It also separates "computer games" from "video games" in some questions, but in others combine computer, console, and mobile games, further complicating their overall statistics.

And to make it all worse, they also don't provide the poll questions themselves which is vital to assure that there was no bias skewing people's answers one way or another.

To be absolutely clear, I'm not saying that their findings might not be close to reality, or that tons and tons of women don't play games, just that those specific numbers don't at all hold up under scholarly scrutiny.

As others have said though, there's still a wealth of more specific and accurate info out there. I'd say picking a narrow aspect of games/games culture in general (advertising, box art, number of released games in various genres over time) could yield much more interesting results.

#14 Posted by JoeyRavn (4949 posts) -

@brendan said:

I took a women's studies class in uni and actually really liked it. A lot of interesting economic and time theory.

I have an MA in Women's Studies and, trust me on this one, the shit you see on the Internet has nothing to do with actual, reasoned Feminism and Gender Studies. All those radical Social Justice Warriors are as bad as what they are supposedly fighting against. If only people took a little more time to research the academic foundations of Women's Studies instead of contenting themselves with "lol anita sarkeesian", things would be much different. For the better.

#15 Edited by Brodehouse (9615 posts) -

Start with the conclusion "because of the patriarchy" and then work your way backwards. (A JOKE CALM DOWN)

In all honesty, if you want the most realistic, (almost) scientific research of how women interact with games, you're going to want to look up demographic data (the DATA, not some amateur sociologist's conclusions based on a few data points) and go from there. Focus on what people actually do, and not how they feel. People's spending habits say far more about them than their conspicuous activism or statements.

I've always supported women's rights and the investigation of women's history (of any group's history), but I've never liked the presumptive and prescriptive aspects that tend to define Women's Studies and faculty.

#16 Edited by Immortal_Guy (108 posts) -

@seanbooker: Remember that the ESA is an organisation representing games publishers and companies - it's of course in their best interest to make videogames seem as inclusive and mass market as possible. You can tell their agenda just by reading the quotes from the ESA president in the CNN article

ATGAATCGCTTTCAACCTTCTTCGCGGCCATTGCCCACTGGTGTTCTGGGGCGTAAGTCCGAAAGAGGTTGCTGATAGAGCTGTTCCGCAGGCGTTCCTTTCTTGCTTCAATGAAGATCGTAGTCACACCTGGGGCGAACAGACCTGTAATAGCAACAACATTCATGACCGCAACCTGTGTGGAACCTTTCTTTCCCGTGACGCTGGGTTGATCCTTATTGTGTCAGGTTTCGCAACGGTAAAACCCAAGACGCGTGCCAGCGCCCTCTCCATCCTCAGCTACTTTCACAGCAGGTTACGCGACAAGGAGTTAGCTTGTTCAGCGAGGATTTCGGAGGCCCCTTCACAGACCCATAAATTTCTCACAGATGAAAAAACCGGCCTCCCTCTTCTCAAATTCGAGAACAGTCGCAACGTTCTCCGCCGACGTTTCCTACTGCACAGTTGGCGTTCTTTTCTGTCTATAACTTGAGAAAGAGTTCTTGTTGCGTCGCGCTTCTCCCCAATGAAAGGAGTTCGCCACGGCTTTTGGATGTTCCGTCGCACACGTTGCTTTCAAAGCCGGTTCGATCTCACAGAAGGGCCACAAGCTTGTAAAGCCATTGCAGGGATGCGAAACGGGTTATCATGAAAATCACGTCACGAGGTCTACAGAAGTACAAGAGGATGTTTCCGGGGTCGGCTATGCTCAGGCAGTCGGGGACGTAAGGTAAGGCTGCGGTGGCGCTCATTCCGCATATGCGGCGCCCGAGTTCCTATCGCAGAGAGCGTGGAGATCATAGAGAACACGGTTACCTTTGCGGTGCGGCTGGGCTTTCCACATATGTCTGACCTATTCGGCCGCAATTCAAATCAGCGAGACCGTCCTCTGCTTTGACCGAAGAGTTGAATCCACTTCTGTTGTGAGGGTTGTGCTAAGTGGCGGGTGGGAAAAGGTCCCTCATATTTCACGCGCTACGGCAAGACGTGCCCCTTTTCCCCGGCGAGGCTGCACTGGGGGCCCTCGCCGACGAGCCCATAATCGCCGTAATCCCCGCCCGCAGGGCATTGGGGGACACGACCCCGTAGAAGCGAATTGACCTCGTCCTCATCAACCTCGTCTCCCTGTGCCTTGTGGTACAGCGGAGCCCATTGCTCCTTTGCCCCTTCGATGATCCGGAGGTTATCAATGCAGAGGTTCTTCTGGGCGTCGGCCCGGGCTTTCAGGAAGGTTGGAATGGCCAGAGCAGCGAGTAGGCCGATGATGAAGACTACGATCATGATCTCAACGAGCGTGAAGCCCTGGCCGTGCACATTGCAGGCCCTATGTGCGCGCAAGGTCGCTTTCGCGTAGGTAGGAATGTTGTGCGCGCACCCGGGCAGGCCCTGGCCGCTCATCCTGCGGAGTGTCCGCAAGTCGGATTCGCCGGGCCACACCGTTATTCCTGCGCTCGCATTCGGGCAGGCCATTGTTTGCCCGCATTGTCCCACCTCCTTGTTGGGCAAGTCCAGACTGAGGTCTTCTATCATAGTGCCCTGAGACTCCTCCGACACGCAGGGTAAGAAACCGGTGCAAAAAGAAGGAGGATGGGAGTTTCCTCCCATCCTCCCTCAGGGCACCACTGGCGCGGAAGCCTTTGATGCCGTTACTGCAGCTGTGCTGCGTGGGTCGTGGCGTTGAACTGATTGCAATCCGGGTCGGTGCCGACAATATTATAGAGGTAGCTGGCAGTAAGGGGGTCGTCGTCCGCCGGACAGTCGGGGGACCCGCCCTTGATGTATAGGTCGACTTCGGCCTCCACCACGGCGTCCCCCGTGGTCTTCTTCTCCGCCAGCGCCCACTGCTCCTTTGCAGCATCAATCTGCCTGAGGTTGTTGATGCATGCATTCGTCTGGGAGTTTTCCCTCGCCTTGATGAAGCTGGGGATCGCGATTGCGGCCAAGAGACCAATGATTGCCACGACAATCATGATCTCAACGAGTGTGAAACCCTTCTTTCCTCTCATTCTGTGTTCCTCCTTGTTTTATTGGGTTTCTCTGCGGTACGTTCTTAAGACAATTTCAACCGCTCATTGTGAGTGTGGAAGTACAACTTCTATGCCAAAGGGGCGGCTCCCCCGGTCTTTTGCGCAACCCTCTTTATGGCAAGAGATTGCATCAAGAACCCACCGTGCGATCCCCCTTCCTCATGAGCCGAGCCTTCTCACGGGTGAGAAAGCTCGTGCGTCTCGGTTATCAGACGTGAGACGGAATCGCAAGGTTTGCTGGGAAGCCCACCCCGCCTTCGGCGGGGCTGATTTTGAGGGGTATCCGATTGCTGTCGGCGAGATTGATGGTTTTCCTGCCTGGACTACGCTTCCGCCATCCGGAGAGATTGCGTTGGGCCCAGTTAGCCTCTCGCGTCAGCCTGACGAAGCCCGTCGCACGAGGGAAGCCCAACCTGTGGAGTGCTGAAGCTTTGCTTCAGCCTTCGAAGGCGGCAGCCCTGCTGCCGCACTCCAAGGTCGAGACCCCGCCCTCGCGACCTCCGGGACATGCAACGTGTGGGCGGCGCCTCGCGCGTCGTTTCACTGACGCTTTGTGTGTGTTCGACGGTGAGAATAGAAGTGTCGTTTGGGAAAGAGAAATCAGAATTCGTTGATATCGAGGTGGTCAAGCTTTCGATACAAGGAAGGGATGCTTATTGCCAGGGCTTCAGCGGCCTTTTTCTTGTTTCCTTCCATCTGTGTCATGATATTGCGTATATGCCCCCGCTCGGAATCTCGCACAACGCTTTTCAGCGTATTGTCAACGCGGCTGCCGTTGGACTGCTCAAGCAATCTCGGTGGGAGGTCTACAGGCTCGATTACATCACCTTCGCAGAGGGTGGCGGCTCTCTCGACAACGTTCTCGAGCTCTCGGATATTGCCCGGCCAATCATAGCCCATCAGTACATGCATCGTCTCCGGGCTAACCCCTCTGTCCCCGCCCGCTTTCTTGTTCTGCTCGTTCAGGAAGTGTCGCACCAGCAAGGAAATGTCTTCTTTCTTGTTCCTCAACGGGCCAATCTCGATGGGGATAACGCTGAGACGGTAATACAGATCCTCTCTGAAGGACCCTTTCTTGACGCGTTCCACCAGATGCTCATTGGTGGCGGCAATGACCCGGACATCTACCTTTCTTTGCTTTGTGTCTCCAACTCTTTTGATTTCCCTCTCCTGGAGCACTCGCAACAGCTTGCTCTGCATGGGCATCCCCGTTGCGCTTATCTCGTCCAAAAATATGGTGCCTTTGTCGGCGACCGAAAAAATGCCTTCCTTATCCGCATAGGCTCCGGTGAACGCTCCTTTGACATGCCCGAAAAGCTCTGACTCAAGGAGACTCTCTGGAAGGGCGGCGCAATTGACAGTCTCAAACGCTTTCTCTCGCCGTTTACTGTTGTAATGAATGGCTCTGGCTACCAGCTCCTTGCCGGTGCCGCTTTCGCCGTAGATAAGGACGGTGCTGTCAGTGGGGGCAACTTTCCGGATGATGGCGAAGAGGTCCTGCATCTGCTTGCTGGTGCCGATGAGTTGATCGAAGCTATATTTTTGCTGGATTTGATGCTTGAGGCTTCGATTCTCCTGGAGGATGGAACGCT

"This new data underscores the remarkable upward trajectory for video games. It is an entertainment form enjoyed by hundreds of millions of consumers worldwide ... A diverse and energized consumer base, remarkable new hardware, and outstanding software all combine to foster growth for our industry".

You can sort of tell what point they're trying to make :)

Not saying that there aren't loads of women playing videogames, but the ESA probably isn't the unbiased statistical source you're looking for.

#17 Posted by Brodehouse (9615 posts) -

@joeyravn: While I want to presume absolutely nothing about your particular professors, I'm sure they were lovely and talented and professionals to the core, I have to suggest that what you see on the Internet is rooted in what's taught in academia spilling out to the public sphere. While I don't doubt that the more nuanced interpretations or explications you'd see in a classroom are being dumbed down and corrupted before becoming the shallow, self-interested polemics you see on Tumblr, I'd argue academia is not outside of criticism when bigots like Andrea Dworkin or Germaine Greer wind up on suggested reading lists in major institutions.

#18 Edited by 34f3ecwdc3 (162 posts) -

If you want some live women studies, open a thread about a game where people find too much sexism, watch them and take notes.

#19 Posted by joshwent (2136 posts) -

@brodehouse: You know I agree with your outlook, buddy. But this should just be about helping the OP with their presentation. Don't derail the thread! :)

#20 Edited by Brodehouse (9615 posts) -

@joshwent: Yeah good point. Apologies all around.

Getting back on topic, there's actually an investigation or a collection and review of data I would like to see;

We have a very virulent meme going around that states the reason you see less women playing games is caused by the lack of women in protagonist roles. I would actually like to see some research done into the actual spending habits of female gamers, and see if they purchase games that star explicitly female protagonists in higher proportion than they do games that star explicitly male protagonists. It is my speculation (or hypothesis hrm hrm hrm) that female gamers are more motivated by genre or production value than they are by the gender of a game's protagonist (and I'd argue the same is true of male gamers). It's my speculation that the male/female split on a Tomb Raider, with an explicitly female protagonist, is probably extremely similar to the male/female split on a game like Uncharted, a game of comparable genre and production value while having an explicitly male protagonist. Furthermore, I speculate a game like Remember Me, an action game starring a female protagonist will probably lean more towards a male audience when compared to Persona 4, an RPG starring a male protagonist, which I would wager has a larger proportion of women players.